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Where EAST meets the Northwest

RUGBY IN THE RAIN. A member of Japan’s rugby team, Jiwon Koo, carries his teammate, James Moore, through a flooded walkway at a Tokyo stadium during team practice. Rugby stars in Japan for the World Cup mostly heeded the same safety warnings as Japanese residents as the country braced to be hit by a typhoon. (Yuki Sato/Kyodo News via AP)

From The Asian Reporter, V29, #20 (October 21, 2019), page 10.

As Japan braced for typhoon, rugby squad trained in the rain

By John Pye

AP Sports Writer

TOKYO — Emergency crews were on high alert. Flights and trains were cancelled. Rugby stars in Japan for the World Cup mostly heeded the same safety warnings as everyone else as the country braced to be hit by a typhoon tipped to be its worst in six decades.

Tokyo Disneyland was shut. Shops were closed, shelves empty in some places as people stockpiled provisions. Images of massive waves pounding into Japan’s main island were all over the media. Rugby World Cup games were cancelled.

And what was Michael Leitch and his Japan squad doing amid all this? Slogging through shin-deep water to get onto a sodden rugby field in downtown Tokyo to prepare for a game against Scotland that was possibly postponed. It was hours before Typhoon Hagibis made landfall, and an earthquake in the area, but it was evidence of how this squad does things its own way.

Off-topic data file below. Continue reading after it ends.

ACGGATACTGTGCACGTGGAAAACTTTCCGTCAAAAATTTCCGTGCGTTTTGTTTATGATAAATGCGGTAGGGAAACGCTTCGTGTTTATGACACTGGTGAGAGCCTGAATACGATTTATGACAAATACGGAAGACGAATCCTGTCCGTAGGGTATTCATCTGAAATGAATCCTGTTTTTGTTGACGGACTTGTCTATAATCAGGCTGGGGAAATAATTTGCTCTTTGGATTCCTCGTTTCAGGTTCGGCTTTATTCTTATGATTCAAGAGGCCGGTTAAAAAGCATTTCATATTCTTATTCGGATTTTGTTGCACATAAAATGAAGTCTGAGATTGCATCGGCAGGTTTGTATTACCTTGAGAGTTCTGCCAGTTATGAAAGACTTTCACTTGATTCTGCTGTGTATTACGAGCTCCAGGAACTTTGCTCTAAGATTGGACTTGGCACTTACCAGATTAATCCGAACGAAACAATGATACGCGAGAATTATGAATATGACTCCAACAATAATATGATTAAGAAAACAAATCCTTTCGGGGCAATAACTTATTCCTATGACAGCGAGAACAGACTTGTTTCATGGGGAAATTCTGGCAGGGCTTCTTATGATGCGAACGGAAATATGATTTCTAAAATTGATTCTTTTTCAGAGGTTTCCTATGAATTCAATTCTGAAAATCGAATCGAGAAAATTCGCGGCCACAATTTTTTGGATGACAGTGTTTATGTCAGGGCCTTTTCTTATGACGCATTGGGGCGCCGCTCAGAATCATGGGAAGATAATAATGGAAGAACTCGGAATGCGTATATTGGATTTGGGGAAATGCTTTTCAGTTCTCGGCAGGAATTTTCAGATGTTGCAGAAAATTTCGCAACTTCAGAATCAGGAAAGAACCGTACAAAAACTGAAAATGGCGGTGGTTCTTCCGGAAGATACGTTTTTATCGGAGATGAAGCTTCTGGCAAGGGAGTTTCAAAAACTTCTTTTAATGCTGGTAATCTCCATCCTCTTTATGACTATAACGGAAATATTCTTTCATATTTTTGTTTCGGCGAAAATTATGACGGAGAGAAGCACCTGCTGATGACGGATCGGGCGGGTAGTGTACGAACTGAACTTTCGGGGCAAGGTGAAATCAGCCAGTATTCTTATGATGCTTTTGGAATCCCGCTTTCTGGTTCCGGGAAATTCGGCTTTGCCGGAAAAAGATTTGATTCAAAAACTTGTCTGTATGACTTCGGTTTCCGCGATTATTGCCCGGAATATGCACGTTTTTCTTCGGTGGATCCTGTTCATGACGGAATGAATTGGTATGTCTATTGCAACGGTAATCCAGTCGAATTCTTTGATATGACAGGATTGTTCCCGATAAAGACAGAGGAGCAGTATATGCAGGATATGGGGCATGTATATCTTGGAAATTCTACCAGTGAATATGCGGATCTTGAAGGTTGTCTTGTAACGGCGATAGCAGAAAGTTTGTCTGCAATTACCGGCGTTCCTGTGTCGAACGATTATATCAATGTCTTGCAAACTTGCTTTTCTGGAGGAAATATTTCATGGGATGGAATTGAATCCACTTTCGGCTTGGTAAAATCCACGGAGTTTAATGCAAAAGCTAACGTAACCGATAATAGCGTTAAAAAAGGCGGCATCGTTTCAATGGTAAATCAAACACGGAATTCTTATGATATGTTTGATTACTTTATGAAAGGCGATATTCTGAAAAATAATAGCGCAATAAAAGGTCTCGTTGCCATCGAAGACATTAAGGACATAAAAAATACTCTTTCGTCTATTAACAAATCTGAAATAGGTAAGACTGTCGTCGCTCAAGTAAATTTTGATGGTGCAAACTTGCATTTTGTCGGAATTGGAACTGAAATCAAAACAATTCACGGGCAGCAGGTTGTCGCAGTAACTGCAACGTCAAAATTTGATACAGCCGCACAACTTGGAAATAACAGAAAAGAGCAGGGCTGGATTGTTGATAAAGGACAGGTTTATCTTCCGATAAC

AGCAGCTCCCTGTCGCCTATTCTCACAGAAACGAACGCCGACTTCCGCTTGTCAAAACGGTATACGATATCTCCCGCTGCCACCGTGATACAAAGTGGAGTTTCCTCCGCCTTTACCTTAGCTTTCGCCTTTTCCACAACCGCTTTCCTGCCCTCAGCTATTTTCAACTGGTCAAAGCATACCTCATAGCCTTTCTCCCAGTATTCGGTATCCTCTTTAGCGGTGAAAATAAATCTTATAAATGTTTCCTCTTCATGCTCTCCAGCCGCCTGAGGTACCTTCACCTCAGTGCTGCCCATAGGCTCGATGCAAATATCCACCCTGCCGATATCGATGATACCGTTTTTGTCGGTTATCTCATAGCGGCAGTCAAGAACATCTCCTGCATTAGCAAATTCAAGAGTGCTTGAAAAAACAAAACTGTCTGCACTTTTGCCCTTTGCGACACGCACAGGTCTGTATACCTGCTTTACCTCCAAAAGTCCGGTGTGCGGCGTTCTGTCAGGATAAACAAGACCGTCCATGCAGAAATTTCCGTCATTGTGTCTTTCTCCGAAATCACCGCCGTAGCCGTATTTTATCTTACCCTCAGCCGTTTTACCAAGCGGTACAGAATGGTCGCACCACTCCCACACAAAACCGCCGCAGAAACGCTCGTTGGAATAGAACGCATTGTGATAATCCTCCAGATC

"Discipline is crucial when the game gets tight," Leitch was quoted as saying by the national news agency.

They’ve certainly been disciplined. Japan won three games at the 2015 Rugby World Cup, including the epic upset of two-time champion South Africa, but still missed out on the quarterfinals. Despite the against-the-odds nature of that campaign, missing out on the knockout stage deeply hurt the players. Ultimately, it was a loss to Scotland that cost them.

The squad that some critics regarded as an assembly of rugby expats has certainly won the support of the host nation, probably because perseverance is a primary trait.

Joseph is a former New Zealand forward who played against Japan at the 1995 World Cup, and then switched to play for Japan in ’99. And now he’s coach.

Leitch was born in New Zealand, has Fijian heritage, but moved to Japan at age 15 and is playing in his third World Cup, his second as captain. He’s teak tough, and a leader who exemplifies the team-first attitude. Players like halves partners Yutaka Nagare and Yu Tamura and winger Kenki Fukuoka have highlighted the increasing depth of the homegrown talent pool.

Prop Keita Inagaki was on the Japan squad that lost to Scotland four years ago in England, and he carries that as motivation.

"I have never forgotten that feeling of defeat," Keita was quoted as saying by Kyodo. "We played two tests against them a year later and I still remember the pain from those, too."

Japan advanced to the quarterfinal round, but was defeated by South Africa over the weekend. In the semifinals, held October 26 and 27, England meets New Zealand and Wales plays South Africa. The final takes place November 2.

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